Depending on the day, when I open the door the humidity can go straight up to 60% or more, but I have the door open for as little time as possible, and the dehumidifier gets the humidity inside back down to below 50% pretty quickly.
As well as this, I am working through all my tools, (including a precision square - like the OP's but a different make): rubbing them with Rutlands premium machine and tool wax. Problem with protective paper is having to re-wrap things every time they are used, and there will still be gaps, so it might not provide a 100% barrier to moist air, whereas a surface coating of machine wax will.
PS, I have no connection with any of the products mentioned.
Edited By John Doe 2 on 11/04/2022 11:08:13
|Rod Renshaw||11/04/2022 11:35:22|
|376 forum posts|
Terrible experience for the OP.
I have great faith in VCI paper which I buy in biggish sheets and cut into rectangles to fit into the bottom of tool drawers and boxes. Best if the containers seal as well as possible to keep" the vapours" in.
I write the current date on any new rectangle of VCI paper I use and replace pieces regularly, though sometimes I have been surprised by how long some pieces have been in place (15 years in one overlooked box, but contents still okay.) The written date is a great memory jogger
I am aware that VCI paper is constantly emitting "the vapours" starting from when it is manufactured, so I avoid buying "old stock" bargains in case the paper is no longer active. Best to buy fresh.
VCI paper does not protect brass and I had the experience of opening an older box to find the steel bits okay but any brass very corroded, showing the box had been stored in damp conditions but the VCI paper had worked. ( My workshop is insulated and heated and I don't have problems with corrosion but like most workshops it's too small, so some things are stored in the garage or loft.)
|Howard Lewis||11/04/2022 16:49:28|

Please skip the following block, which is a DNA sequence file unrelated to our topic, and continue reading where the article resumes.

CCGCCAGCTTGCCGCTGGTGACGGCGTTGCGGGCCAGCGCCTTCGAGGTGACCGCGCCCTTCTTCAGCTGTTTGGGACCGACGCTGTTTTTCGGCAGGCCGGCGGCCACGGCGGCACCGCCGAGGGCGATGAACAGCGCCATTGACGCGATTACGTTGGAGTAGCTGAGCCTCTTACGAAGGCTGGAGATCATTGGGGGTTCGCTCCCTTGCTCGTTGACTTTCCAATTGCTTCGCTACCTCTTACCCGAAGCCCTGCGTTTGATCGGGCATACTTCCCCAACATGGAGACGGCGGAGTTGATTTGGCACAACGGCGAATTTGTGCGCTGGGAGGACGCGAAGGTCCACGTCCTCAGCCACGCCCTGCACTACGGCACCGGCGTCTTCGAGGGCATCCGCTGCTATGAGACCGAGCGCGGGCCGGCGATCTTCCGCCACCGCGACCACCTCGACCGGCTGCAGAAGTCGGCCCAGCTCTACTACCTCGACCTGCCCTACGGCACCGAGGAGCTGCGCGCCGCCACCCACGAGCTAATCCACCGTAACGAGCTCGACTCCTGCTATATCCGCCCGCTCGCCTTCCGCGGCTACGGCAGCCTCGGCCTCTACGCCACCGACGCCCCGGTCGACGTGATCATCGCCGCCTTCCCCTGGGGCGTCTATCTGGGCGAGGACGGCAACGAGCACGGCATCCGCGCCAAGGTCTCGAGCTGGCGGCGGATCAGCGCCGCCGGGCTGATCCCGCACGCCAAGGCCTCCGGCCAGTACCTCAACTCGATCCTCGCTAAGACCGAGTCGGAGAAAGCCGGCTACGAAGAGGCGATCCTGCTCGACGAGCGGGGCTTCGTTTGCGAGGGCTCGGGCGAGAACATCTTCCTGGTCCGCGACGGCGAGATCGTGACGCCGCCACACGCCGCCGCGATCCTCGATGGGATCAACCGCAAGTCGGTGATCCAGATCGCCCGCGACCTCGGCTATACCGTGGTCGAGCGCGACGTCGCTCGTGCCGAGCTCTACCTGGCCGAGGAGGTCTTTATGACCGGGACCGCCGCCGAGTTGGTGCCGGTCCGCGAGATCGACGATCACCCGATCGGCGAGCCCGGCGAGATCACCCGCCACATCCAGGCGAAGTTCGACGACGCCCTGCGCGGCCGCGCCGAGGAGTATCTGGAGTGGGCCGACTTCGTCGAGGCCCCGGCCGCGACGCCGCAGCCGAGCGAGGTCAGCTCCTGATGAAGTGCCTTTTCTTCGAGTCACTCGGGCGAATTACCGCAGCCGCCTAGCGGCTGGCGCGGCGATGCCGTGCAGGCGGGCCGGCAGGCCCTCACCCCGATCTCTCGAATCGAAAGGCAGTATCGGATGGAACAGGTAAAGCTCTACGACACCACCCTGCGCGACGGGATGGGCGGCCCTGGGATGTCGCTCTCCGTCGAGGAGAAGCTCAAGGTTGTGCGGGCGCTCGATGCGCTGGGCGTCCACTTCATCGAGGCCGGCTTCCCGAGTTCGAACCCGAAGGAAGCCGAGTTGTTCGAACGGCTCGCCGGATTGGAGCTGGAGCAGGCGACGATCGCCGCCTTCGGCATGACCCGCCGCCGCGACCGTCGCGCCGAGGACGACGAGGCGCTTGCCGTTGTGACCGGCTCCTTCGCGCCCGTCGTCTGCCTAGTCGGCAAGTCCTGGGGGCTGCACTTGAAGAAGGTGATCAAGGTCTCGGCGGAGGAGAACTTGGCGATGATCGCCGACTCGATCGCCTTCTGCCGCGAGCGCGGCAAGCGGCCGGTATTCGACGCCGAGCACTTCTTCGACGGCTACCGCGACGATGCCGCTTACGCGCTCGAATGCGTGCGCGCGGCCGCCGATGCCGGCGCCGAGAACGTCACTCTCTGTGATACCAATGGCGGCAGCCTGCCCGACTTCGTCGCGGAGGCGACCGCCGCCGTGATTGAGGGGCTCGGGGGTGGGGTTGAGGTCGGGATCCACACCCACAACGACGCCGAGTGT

|6113 forum posts|
Cardboard tends to be hygroscopic, so will go limp and encourage rusting.
For very rarely used items, Lanolin is an excellent protection. The tube that I bought, ages ago, from Chronos, I think, needs to be warmed in hot water to make it more runny and spreadable. VERY sticky if not warmed.
For more often used, but not so regularly, a light coating of oil to keep moisture at bay does the job.
Any unheated space, in UK or more humid climates, will encourage rust.
Insulation is a great help in reducing temperature fluctuations, but is not infallible.
|473 forum posts|
Get yourself a can of "green moisture guard". It's like tacky oil. A quick spray keeps your tools well protected even relatively long term. 😉
|Tony Pratt 1||12/04/2022 09:16:06|
|1966 forum posts|
Cardboard is the worse thing ever for storing tools, I used to cover the boxes in solvent based varnish to seal.
|Nicholas Wheeler 1||12/04/2022 10:26:50|
|930 forum posts|
The cardboard box is designed to look pretty in the shop. It's hardly a lifetime storage container.
|Neil Wyatt||12/04/2022 22:10:36|
19037 forum posts
My lathes etc. survived a year or more in a container with a light spray of WD40- and then wrapped in VCI paper. Yes I bought several metres of the stuff...
6404 forum posts
Exactly. Cardboard and ordinary paper contain acids and nasties like formaldehyde that eat into their contents.
That's why museum curators keep valuable exhibits and photographs etc in special acid-free paper and plastic wrappers and containers.